Send Letter to Editor
There is a saying among limnologists that all lakes are born to die. It's not that scientists are gloomy, brooding people. After all, they get to spend a lot of their time outdoors looking at lakes. It's just that if you take the long view of what happens to waters over hundreds or thousands of years, as soon as lakes are carved out of the landscape they start aging, just like people. In lakes, this natural process is called ecological succession and the lakes start filling in again to become pockets of bog, swamp or some other natural community.
When the Wisconsin glaciers finished their geologic shoving match more than 10,000 years ago, they pushed ahead and left behind large glacial lakes, river dells, rubble and cobble moraines, boulders, outwash plains of sand and gravel, and countless kettle holes. In northeastern Wisconsin, some of those kettles remain as spring lakes and ponds; small potholes where groundwater wells up to the surface. In northern Wisconsin soils, conifers surround these fertile, clear ponds and the alkaline waters take on a unique hue and character.
In the northern clime, many trout streams begin as the outlet of a warmwater lake or as bog and swamp drainage. These waters draining a larger area combine with the cold waters flowing from spring ponds to form headwater streams where trout will thrive.
Langlade County, where I worked, is true headwaters country. At least 200 spring ponds (the most of any Wisconsin county) feed many streams and rivers including the Wolf, Oconto, Prairie, Plover and Eau Claire rivers.
Back in the 1930s and '40s, trout anglers and the Wisconsin Conservation Department recognized that these spring ponds formed the lifeblood of fine fishing and began protecting and acquiring these small ponds. Hundreds of parcels were purchased throughout the state to protect springs and coldwater streams. Some of those spring ponds saw considerable disturbance from their natural state. They were used to water livestock, bottle soda pop and grow trout raised at private fish hatcheries. Various structures like beaver dams, manmade impoundments and poorly designed road culverts also disrupted water flow. Purchasing the ponds and rehabilitating them was an important step to sustain a flow of clear, cold water to trout streams.
The Conservation Department and private landowners experimented with assorted dredging equipment, pumps and draglines to rehabilitate spring ponds in the 1950s. Most attempts were not successful. In 1965 the department purchased two amphibious cutter head hydraulic dredges from National Dredge in Beloit. It is testament to the military engineers who crafted these dredges from American-made steel and the mechanical ingenuity of several DNR employees that more than 60 years later, one of the machines is still operating on a daily basis.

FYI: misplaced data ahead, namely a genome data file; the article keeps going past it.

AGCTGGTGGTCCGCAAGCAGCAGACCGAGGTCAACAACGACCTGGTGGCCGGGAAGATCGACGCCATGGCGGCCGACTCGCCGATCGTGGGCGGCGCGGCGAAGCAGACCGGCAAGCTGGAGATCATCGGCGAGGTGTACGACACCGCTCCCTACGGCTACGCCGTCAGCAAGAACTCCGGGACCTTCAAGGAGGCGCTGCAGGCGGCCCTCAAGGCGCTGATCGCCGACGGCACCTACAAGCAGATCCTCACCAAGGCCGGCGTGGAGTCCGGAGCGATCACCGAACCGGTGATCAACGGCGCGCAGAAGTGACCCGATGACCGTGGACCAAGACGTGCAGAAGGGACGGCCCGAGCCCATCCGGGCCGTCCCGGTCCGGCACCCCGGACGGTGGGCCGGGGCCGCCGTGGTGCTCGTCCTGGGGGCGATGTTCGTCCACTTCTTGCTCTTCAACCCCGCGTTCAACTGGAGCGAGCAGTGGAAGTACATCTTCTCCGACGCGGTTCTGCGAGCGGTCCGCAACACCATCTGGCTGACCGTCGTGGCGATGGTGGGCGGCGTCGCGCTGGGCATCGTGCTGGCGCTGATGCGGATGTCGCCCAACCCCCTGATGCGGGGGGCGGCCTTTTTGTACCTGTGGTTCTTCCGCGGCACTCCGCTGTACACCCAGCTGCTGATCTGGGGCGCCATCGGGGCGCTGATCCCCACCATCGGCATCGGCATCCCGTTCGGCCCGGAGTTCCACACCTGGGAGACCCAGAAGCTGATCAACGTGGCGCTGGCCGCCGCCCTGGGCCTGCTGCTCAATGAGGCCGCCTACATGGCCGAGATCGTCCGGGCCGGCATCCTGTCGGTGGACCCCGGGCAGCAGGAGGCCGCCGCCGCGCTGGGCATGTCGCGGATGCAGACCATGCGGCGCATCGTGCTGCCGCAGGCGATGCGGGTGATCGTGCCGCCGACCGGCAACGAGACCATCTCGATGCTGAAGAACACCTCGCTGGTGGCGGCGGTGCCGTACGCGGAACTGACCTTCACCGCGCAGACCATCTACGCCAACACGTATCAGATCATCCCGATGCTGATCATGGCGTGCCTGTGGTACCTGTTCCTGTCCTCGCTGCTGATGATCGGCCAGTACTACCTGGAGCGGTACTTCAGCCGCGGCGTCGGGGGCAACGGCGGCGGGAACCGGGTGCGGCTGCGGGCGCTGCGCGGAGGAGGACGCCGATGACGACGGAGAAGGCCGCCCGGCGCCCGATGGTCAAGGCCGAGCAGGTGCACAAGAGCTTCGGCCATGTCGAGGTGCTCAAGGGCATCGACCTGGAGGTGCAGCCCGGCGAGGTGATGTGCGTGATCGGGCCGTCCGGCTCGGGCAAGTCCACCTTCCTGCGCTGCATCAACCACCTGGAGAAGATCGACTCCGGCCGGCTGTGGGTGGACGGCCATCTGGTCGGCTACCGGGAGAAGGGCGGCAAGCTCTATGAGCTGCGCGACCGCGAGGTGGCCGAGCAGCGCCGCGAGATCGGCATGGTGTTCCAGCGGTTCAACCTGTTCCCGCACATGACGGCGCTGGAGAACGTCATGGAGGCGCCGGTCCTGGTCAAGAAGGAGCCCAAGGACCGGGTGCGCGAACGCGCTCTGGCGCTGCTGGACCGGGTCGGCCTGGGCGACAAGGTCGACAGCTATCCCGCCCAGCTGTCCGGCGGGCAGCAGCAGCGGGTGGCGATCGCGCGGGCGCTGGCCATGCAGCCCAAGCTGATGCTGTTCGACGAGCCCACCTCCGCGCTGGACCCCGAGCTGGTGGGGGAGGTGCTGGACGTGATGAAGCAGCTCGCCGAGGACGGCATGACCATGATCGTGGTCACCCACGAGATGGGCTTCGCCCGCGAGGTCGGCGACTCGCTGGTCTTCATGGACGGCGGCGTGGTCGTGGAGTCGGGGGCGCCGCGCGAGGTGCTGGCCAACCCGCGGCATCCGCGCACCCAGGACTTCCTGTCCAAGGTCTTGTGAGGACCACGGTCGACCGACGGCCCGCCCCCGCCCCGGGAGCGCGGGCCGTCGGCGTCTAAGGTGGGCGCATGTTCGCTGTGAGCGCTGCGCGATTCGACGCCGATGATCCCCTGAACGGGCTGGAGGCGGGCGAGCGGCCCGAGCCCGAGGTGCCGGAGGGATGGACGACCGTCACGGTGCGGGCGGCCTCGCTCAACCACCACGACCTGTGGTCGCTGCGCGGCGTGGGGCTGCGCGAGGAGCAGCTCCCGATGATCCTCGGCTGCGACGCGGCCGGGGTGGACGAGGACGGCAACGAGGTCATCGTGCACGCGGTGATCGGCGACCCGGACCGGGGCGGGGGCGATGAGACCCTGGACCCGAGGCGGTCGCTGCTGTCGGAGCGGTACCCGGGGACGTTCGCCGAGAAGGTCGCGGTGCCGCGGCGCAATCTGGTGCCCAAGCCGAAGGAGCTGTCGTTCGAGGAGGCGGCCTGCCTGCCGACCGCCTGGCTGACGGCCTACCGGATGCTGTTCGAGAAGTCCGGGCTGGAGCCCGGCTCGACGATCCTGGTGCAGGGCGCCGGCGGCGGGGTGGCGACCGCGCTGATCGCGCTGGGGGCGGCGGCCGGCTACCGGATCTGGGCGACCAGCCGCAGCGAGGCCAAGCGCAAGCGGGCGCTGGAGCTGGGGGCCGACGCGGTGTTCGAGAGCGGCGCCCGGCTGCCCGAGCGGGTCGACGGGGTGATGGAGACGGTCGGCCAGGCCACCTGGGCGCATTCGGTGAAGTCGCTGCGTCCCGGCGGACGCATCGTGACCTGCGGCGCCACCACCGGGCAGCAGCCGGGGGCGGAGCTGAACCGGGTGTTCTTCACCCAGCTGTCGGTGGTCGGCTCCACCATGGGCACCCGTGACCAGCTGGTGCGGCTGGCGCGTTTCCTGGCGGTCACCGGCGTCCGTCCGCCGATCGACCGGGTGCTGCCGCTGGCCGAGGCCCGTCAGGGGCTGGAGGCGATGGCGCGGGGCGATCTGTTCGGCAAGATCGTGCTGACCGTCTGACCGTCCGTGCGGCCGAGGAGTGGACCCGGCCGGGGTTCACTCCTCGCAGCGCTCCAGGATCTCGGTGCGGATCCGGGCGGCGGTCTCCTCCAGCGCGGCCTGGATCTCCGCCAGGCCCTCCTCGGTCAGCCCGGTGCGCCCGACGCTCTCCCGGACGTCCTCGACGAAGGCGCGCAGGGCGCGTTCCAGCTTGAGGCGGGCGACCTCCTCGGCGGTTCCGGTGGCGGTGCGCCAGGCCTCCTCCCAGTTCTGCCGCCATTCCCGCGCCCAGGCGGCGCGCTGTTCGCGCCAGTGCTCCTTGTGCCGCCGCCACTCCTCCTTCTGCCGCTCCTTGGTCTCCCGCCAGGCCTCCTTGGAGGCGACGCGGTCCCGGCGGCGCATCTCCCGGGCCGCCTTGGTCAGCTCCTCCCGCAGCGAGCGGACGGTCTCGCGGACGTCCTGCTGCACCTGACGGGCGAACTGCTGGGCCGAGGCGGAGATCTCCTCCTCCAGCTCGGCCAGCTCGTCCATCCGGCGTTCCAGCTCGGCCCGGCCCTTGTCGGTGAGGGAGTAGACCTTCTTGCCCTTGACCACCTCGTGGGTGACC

The dredge was built from a 1943 military tracked landing vehicle, so it has a rock steady base with a Detroit Diesel power plant. During the seventies and eighties, ingenious fisheries technicians Marvin Zaddack, Irvin Aird and Lawrence Pomasl added a swinging ladder, an all-weather cab and pontoon flotation to the dredge. In 1992, Jeff Reissmann led a major overhaul of the Antigo dredge at the DNR's Tomahawk Equipment Facility. Numerous parts were fabricated and the Spooner dredge was cannibalized to make one unit out of two.
The whole device looks a bit like a little office with windows sitting on top of an amphibious tank with a giant arm at the front end. At the end of the arm, a rotating cutting tool looks a bit diabolical, like it was invented by some deranged villain to drill through buildings, thick steel-walled safes or concrete walls to reach some cloistered treasure. In fact, the bit has to dig through material that at times seems nearly as tough and thick.
Spring pond rehabilitation has two major goals: to clean gravel sites to restore the flow of upwelling groundwater, and to remove accumulated silt, marl and organic debris. The upwelling groundwater is vital for brook trout reproduction. Removing marl and peat layers deepens the ponds providing living space for trout and aquatic plants, insects and other animals.